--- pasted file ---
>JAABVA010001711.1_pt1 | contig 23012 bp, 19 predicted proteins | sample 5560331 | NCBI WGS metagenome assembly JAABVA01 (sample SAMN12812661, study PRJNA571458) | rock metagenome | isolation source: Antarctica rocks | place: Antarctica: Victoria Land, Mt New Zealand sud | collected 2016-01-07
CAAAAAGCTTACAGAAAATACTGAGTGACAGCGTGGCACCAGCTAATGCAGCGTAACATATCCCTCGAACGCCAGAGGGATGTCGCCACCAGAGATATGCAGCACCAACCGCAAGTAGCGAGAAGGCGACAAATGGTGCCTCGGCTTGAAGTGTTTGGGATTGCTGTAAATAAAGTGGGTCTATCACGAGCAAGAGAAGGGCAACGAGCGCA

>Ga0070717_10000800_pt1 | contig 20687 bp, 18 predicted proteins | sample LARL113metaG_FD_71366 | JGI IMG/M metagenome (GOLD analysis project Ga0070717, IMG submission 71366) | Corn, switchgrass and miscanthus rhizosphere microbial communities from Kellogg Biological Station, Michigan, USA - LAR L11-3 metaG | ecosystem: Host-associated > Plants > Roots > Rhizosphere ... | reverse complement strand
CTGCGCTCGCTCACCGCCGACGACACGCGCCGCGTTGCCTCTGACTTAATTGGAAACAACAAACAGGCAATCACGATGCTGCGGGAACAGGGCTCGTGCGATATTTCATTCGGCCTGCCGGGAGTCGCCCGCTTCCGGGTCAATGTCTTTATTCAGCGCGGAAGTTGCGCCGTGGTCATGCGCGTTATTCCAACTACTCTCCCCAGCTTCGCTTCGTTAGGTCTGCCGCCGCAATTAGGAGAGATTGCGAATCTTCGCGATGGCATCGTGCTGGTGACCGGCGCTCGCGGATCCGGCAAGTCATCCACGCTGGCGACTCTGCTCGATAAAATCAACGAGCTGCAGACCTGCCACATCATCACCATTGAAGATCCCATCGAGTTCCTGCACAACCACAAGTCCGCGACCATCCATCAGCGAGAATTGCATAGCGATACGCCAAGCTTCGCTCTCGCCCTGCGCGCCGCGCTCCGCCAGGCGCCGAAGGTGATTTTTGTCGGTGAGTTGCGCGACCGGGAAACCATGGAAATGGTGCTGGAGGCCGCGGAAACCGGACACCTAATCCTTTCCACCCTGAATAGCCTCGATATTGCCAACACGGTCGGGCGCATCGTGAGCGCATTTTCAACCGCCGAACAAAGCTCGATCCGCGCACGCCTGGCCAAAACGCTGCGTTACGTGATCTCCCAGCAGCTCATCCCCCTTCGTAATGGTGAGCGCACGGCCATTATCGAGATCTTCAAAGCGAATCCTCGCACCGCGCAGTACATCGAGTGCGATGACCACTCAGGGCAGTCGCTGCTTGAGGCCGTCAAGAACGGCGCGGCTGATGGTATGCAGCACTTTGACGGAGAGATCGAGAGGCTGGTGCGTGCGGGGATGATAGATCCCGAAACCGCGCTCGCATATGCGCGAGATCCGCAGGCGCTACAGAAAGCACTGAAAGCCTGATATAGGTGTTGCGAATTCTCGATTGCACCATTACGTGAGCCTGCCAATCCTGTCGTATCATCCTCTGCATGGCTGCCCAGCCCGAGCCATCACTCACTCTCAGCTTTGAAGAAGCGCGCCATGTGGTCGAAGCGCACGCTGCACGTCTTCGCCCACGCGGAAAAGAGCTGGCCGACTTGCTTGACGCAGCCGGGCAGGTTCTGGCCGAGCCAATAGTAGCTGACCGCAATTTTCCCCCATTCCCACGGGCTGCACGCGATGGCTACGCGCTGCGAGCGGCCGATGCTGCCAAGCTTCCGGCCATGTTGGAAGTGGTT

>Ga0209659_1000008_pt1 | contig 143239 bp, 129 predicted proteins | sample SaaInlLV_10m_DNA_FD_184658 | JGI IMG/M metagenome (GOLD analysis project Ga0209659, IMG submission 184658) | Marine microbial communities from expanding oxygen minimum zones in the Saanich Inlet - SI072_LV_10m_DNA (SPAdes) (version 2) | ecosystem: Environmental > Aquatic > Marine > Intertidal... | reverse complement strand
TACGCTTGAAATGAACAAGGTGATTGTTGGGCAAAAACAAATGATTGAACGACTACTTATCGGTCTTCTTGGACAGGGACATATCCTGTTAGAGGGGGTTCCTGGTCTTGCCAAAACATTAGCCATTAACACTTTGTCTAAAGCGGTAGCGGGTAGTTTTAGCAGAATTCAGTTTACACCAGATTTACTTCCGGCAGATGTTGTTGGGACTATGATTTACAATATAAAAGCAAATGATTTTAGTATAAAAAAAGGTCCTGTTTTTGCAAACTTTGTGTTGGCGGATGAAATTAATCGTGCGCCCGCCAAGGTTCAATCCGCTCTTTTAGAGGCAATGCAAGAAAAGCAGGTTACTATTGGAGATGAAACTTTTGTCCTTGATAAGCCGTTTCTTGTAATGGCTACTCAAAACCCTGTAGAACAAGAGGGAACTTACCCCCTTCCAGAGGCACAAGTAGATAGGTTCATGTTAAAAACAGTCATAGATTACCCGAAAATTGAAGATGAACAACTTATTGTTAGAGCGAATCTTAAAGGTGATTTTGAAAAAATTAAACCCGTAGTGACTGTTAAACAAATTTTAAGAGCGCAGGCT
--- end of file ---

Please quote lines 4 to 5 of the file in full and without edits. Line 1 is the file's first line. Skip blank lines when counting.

CTGCGCTCGCTCACCGCCGACGACACGCGCCGCGTTGCCTCTGACTTAATTGGAAACAACAAACAGGCAATCACGATGCTGCGGGAACAGGGCTCGTGCGATATTTCATTCGGCCTGCCGGGAGTCGCCCGCTTCCGGGTCAATGTCTTTATTCAGCGCGGAAGTTGCGCCGTGGTCATGCGCGTTATTCCAACTACTCTCCCCAGCTTCGCTTCGTTAGGTCTGCCGCCGCAATTAGGAGAGATTGCGAATCTTCGCGATGGCATCGTGCTGGTGACCGGCGCTCGCGGATCCGGCAAGTCATCCACGCTGGCGACTCTGCTCGATAAAATCAACGAGCTGCAGACCTGCCACATCATCACCATTGAAGATCCCATCGAGTTCCTGCACAACCACAAGTCCGCGACCATCCATCAGCGAGAATTGCATAGCGATACGCCAAGCTTCGCTCTCGCCCTGCGCGCCGCGCTCCGCCAGGCGCCGAAGGTGATTTTTGTCGGTGAGTTGCGCGACCGGGAAACCATGGAAATGGTGCTGGAGGCCGCGGAAACCGGACACCTAATCCTTTCCACCCTGAATAGCCTCGATATTGCCAACACGGTCGGGCGCATCGTGAGCGCATTTTCAACCGCCGAACAAAGCTCGATCCGCGCACGCCTGGCCAAAACGCTGCGTTACGTGATCTCCCAGCAGCTCATCCCCCTTCGTAATGGTGAGCGCACGGCCATTATCGAGATCTTCAAAGCGAATCCTCGCACCGCGCAGTACATCGAGTGCGATGACCACTCAGGGCAGTCGCTGCTTGAGGCCGTCAAGAACGGCGCGGCTGATGGTATGCAGCACTTTGACGGAGAGATCGAGAGGCTGGTGCGTGCGGGGATGATAGATCCCGAAACCGCGCTCGCATATGCGCGAGATCCGCAGGCGCTACAGAAAGCACTGAAAGCCTGATATAGGTGTTGCGAATTCTCGATTGCACCATTACGTGAGCCTGCCAATCCTGTCGTATCATCCTCTGCATGGCTGCCCAGCCCGAGCCATCACTCACTCTCAGCTTTGAAGAAGCGCGCCATGTGGTCGAAGCGCACGCTGCACGTCTTCGCCCACGCGGAAAAGAGCTGGCCGACTTGCTTGACGCAGCCGGGCAGGTTCTGGCCGAGCCAATAGTAGCTGACCGCAATTTTCCCCCATTCCCACGGGCTGCACGCGATGGCTACGCGCTGCGAGCGGCCGATGCTGCCAAGCTTCCGGCCATGTTGGAAGTGGTT

>Ga0209659_1000008_pt1 | contig 143239 bp, 129 predicted proteins | sample SaaInlLV_10m_DNA_FD_184658 | JGI IMG/M metagenome (GOLD analysis project Ga0209659, IMG submission 184658) | Marine microbial communities from expanding oxygen minimum zones in the Saanich Inlet - SI072_LV_10m_DNA (SPAdes) (version 2) | ecosystem: Environmental > Aquatic > Marine > Intertidal... | reverse complement strand